Skip to main content

European Central Bank chief Jean-Claude Trichet

FRANCOIS LENOIR/Francois Lenoir/Reuters

Are you growing worried about inflation? If you've been reading the Wall Street Journal recently, you might be. Jean-Claude Trichet, head of the European Central Bank, raised his own concerns in a Monday article, printed in the Globe and Mail as well.

In the article, Mr. Trichet said he would raise interest rates to combat rising inflation, even when some European economies are clearly struggling with the debt crisis. His reasoning: Headline inflation has been on the rise, largely because of prices for food, energy and commodities. The rate jumped to 2.2 per cent last month, which is above the ECB's target of 2 per cent.

His warnings on inflation are being taken seriously, driving the euro higher on Monday. But if you want to hear the other side of the argument, mosey over to Paul Krugman's New York Times blog. There, Mr. Krugman notes that the ECB is being choosy about which measure of inflation it is highlighting.

Story continues below advertisement

"In particular, by switching back and forth between core and headline inflation, you can manage to find reasons to fear inflation, no matter what," he said.

Headline inflation takes food and energy items into consideration. Core inflation, though, strips out these volatile components. So, while headline inflation has indeed been on the rise in many economies, including the euro zone, core inflation remains tame. Indeed, the euro zone's core inflation rate sits at just 1 per cent.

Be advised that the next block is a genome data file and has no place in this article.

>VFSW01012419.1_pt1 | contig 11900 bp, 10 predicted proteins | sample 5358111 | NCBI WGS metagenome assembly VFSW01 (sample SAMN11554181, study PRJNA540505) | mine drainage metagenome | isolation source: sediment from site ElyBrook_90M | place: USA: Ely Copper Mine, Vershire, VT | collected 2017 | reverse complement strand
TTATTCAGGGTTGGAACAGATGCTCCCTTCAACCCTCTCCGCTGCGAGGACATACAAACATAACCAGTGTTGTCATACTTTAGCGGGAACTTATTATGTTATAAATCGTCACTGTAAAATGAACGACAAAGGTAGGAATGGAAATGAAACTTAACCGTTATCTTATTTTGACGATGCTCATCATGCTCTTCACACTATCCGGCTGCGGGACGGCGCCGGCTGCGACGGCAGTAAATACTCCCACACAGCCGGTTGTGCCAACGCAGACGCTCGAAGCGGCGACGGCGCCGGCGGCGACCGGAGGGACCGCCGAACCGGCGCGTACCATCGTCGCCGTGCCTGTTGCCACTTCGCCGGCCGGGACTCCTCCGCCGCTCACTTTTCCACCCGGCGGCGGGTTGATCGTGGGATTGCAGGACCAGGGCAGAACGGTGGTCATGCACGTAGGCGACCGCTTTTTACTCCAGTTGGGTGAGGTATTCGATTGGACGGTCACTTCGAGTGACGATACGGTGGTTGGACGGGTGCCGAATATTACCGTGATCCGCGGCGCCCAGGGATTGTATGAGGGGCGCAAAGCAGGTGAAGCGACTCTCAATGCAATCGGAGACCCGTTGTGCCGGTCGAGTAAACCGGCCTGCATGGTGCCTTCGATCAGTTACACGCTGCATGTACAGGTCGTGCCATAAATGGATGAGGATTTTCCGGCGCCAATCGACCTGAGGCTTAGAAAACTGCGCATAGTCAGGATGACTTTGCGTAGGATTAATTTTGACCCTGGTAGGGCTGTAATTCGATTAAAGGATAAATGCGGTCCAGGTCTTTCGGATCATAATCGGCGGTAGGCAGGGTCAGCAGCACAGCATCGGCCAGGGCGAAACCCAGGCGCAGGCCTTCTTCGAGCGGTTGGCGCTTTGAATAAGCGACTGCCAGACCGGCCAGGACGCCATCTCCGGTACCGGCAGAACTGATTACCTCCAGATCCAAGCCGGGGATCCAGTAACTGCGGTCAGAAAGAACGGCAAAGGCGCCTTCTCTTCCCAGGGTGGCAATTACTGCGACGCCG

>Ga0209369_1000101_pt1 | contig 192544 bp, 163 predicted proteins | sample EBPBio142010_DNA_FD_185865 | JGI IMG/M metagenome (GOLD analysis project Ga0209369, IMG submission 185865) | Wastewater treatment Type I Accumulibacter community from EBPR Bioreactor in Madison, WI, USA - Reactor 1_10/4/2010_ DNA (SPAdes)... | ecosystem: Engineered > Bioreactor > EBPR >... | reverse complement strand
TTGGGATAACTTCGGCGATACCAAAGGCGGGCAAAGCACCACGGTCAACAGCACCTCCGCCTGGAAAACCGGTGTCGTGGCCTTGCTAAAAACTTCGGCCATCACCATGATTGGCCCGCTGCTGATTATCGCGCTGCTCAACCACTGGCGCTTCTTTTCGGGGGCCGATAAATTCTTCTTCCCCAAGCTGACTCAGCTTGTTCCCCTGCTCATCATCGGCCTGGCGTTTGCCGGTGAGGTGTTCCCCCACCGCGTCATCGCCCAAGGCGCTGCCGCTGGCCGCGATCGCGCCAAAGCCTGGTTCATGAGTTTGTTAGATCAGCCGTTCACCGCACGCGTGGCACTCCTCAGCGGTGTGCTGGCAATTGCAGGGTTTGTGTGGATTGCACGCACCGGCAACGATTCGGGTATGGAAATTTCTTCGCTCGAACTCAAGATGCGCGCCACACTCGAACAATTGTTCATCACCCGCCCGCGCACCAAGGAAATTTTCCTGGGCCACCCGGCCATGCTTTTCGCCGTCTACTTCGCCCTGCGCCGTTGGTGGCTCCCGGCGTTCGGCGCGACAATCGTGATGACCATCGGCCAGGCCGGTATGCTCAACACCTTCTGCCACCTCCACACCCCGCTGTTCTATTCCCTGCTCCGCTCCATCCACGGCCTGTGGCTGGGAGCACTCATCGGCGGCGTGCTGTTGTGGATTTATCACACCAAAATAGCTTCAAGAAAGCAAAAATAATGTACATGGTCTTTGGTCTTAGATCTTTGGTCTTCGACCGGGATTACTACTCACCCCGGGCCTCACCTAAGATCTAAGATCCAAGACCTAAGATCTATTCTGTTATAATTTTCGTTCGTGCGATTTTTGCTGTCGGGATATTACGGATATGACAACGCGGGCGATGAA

This clearly baffles Mr. Krugman: "First of all, if headline inflation is The One, why wasn't the ECB all worked up about below-target inflation in 2009? Funny, I don't recall a lot of speeches about the need for monetary loosening. Why, it's almost as if the ECB switches between inflation measures to pick whichever one currently makes the case for tight money (a point Willem Buiter made a while back).

"Second, the ECB made exactly the same argument back in 2008, and raised interest rates even as the world was sliding into financial crisis. One might have expected Trichet to be a bit humbled by that experience. But I guess not.

"The ECB probably won't tighten just yet. But it's clearly gearing up to do the wrong thing as soon as possible."

Report an error Licensing Options
About the Author
Investing Reporter

David Berman has been writing about business and investing since 1995. He has written for a number of magazines, including Canadian Business and MoneySense. He worked at the Financial Post as an investing writer and daily columnist before moving to the Globe and Mail in 2008. More

Comments are closed

We have closed comments on this story for legal reasons. For more information on our commenting policies and how our community-based moderation works, please read our Community Guidelines and our Terms and Conditions.

Combined Shape Created with Sketch.

Combined Shape Created with Sketch.

Thank you!

You are now subscribed to the newsletter at

You can unsubscribe from this newsletter or Globe promotions at any time by clicking the link at the bottom of the newsletter, or by emailing us at